16. Within seconds, Mr. Rodriguez was aggressively approached by Pritt on the driver side and Kile on the passenger side. Both officers began screaming at Mr. Rodriguez and immediately opened the doors on both sides of the vehicle.
17. Without warning, Kile reached into the vehicle and tased Mr. Rodriguez in drive-stun mode. Pritt then pulled Mr. Rodriguez out of the vehicle and onto the street, face-first.
18. Neff then approached Mr. Rodriguez who was on the ground in the street. Neff and Pritt held down Mr. Rodriguez while Kile again applied his Taser to Mr. Rodriguez approximately four or five times.
19. While on the ground outside of his vehicle, Mr. Rodriguez attempted at all times to comply with Defendants’ commands.
20. Mr. Rodriguez was placed in handcuffs, lifted off the ground and forcibly placed in a patrol car. He was then transported to the Salinas Police Department for processing.
21. At the Police Department, Pritt prepared and issued Mr. Rodriguez a citation for alleged violations under Pen. Code § 148(a)(1), Veh. Code § 5201(a) and Veh. Code § 21658(a).
22. Mr. Rodriguez was picked up from the Police Department by his dad and brother and taken home. Later that night, he presented to the emergency room to seek treatment for the injuries suffered in the attack on him by Defendants.
23. The criminal case against Mr. Rodriguez was later dismissed in the interest of justice.
24. Defendants’ unreasonable use of force directly and proximately caused Mr. Rodriguez to incur medical expenses and to endure physical pain, mental suffering, loss of enjoyment of life, disfigurement, physical impairment, inconvenience, grief, anxiety, humiliation and emotional distress.
25. In the course of a traffic stop for a license plate violation, multiple officers held down a compliant citizen so that he could be tased repeatedly as a punishment for flipping them off. This conduct was despicable and was carried out with a willful and conscious disregard for Mr. Rodriguez’s rights and subjected him to cruel and unjust hardship. As such, Defendants’ conduct was malicious and oppressive.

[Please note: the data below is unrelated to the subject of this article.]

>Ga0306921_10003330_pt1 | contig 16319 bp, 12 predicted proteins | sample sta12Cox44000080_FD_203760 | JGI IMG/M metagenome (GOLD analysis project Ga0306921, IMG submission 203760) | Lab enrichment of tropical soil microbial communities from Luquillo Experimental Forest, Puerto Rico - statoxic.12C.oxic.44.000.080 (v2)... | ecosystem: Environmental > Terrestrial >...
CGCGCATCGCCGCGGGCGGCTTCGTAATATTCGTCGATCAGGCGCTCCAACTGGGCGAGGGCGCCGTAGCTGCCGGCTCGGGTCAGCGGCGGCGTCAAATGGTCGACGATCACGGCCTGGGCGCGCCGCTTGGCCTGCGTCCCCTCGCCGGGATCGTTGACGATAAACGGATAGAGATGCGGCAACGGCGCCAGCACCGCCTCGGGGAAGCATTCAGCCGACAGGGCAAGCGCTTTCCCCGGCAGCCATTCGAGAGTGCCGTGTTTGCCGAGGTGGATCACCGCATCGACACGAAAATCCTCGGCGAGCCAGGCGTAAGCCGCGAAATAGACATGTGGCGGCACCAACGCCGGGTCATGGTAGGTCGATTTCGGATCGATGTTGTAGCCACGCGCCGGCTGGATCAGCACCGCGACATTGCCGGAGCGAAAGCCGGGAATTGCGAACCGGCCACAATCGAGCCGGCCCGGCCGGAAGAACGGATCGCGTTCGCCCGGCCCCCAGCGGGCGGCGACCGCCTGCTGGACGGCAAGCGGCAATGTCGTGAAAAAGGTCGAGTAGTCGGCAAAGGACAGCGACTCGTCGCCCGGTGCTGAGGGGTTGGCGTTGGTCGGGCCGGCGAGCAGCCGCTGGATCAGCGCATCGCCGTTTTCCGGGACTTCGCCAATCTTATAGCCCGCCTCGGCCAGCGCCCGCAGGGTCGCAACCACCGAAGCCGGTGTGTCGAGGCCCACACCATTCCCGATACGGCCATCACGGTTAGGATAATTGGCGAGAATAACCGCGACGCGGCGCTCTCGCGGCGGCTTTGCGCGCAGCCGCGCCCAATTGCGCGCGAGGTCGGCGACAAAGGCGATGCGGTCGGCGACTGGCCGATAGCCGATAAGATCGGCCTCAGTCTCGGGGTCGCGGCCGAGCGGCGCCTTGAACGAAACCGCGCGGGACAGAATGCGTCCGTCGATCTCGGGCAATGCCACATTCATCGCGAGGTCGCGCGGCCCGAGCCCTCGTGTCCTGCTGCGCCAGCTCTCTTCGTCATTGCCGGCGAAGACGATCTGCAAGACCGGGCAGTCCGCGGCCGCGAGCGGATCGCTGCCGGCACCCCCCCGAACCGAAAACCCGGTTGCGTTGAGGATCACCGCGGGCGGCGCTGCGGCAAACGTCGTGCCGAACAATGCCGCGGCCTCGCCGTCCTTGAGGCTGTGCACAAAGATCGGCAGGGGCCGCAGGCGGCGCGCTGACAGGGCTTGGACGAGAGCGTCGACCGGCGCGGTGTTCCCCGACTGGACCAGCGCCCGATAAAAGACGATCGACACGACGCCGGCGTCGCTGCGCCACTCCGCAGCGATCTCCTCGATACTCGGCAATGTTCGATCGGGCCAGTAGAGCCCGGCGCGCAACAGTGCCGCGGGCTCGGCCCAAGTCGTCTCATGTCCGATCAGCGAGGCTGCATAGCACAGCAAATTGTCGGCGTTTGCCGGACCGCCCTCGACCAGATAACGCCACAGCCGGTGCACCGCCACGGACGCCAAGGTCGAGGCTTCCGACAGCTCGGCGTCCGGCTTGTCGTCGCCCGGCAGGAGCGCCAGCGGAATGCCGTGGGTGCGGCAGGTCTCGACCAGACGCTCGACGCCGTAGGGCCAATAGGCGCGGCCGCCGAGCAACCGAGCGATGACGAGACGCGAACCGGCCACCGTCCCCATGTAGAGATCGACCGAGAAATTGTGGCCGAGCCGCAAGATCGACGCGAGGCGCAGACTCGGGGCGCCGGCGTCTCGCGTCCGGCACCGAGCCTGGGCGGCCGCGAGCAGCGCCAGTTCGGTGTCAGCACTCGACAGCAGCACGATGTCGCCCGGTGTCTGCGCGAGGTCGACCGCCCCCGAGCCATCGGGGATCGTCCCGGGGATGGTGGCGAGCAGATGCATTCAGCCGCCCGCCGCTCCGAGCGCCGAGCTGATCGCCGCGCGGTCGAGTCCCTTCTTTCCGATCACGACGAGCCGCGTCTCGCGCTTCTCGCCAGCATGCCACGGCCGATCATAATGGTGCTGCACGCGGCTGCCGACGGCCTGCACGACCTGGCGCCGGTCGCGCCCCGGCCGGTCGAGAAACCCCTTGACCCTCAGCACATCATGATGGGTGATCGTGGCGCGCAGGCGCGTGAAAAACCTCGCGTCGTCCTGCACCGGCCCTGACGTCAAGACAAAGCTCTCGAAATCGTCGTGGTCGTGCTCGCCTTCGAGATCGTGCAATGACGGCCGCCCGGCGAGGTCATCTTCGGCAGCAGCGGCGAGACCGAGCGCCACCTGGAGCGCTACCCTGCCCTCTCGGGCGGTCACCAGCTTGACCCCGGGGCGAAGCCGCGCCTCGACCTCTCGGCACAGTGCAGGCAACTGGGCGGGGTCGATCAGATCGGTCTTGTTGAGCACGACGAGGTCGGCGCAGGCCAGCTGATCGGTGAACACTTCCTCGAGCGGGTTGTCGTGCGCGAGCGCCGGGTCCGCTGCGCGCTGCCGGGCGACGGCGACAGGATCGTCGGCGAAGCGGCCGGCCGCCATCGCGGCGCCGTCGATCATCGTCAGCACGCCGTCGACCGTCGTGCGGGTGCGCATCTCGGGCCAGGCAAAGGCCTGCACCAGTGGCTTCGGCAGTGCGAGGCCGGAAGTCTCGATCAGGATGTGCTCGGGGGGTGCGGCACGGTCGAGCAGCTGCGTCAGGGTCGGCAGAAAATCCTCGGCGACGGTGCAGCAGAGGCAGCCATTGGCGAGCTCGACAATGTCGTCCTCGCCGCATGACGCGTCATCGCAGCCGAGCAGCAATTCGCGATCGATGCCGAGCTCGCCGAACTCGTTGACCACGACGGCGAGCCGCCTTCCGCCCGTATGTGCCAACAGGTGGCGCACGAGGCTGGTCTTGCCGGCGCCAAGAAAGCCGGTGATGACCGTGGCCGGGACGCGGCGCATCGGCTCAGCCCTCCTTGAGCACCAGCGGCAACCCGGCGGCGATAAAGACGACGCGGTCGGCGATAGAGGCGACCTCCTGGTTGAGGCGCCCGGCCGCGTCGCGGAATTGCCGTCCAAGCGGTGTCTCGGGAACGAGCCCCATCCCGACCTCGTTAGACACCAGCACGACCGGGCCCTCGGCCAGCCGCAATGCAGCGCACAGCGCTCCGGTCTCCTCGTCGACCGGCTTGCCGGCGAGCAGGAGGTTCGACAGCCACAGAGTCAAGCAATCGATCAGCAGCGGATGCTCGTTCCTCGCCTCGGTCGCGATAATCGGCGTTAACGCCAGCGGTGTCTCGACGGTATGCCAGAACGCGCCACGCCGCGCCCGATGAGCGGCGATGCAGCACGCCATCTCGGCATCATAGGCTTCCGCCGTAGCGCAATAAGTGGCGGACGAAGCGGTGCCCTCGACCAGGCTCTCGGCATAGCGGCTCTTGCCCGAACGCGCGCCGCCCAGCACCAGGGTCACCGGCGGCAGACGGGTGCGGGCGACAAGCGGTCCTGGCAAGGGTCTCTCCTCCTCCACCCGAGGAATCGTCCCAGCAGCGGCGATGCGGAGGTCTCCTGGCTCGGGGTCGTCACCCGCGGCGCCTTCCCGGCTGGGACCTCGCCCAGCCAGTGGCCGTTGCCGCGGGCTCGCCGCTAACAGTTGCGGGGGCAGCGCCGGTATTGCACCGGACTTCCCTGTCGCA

The Claims Advanced by our Civil Rights Lawyers
The police excessive force lawsuit, filed by our civil rights lawyers, advances three claims. First, a violation of the Thomas Bane Civil Rights Act. Second, a claim for battery by a police officer. Third, a claim for intentional infliction of emotional distress.
All three claims are brought under state law. An individual can also bring civil rights claims under federal law pursuant to 42 U.S.C. § 1983. However, when they do so, they are subject to having the case proceed in federal court. There are advantages and disadvantages to advancing a civil rights lawsuit in federal court. However, a major disadvantage is having to obtain a unanimous jury verdict.
This means that you must convince 100% of the jury that you have won your case. If there is one stubborn or holdout juror who sides with the defense, the result could be a mistrial which is essentially a victory for the defense. Whereas, in state court, you only need to convince 75% of the jury in order to obtain a verdict and win your case. As such, someone who advances a civil rights case with state law claims only, can remain in state court where it is arguably easier to win a jury trial.
The Thomas Bane Civil Rights Act
The Thomas Bane Civil Rights Act is set forth in California Civil Code § 52.1. It is an extremely powerful state civil rights law. Our civil rights lawyers believe that the Bane Act is more powerful than its federal civil rights counterpart- 42 U.S.C. § 1983. There are several reasons for this.
First, like 42 U.S.C. § 1983, it allows for the recovery of attorney fees if you win your case. Second, it allows for treble damages up to three times actual damages. Treble damages serve as a penalty and may be awarded to punish a wrongdoer to prevent him or her from similar bad acts in the future. For example, if a person was to prevail on a Bane Act claim and the jury awarded him $100,000 in damages, the jury could also award $300,000 more simply as a penalty against the defendant who violated the Bane Act. Finally, the Bane Act also provides a statutory penalty of $25,000 if a violation is found.
Treble damages serve as a penalty and may be awarded to punish a wrongdoer to prevent him or her from similar bad acts in the future.
Our civil rights lawyers won a civil rights case earlier this year. In that case our attorneys prevailed on a Bane Act claim. The jury awarded our client $430,000 for his pain and suffering damages. The jury also awarded our client $280,000 as a penalty for the officers violating the Bane Act.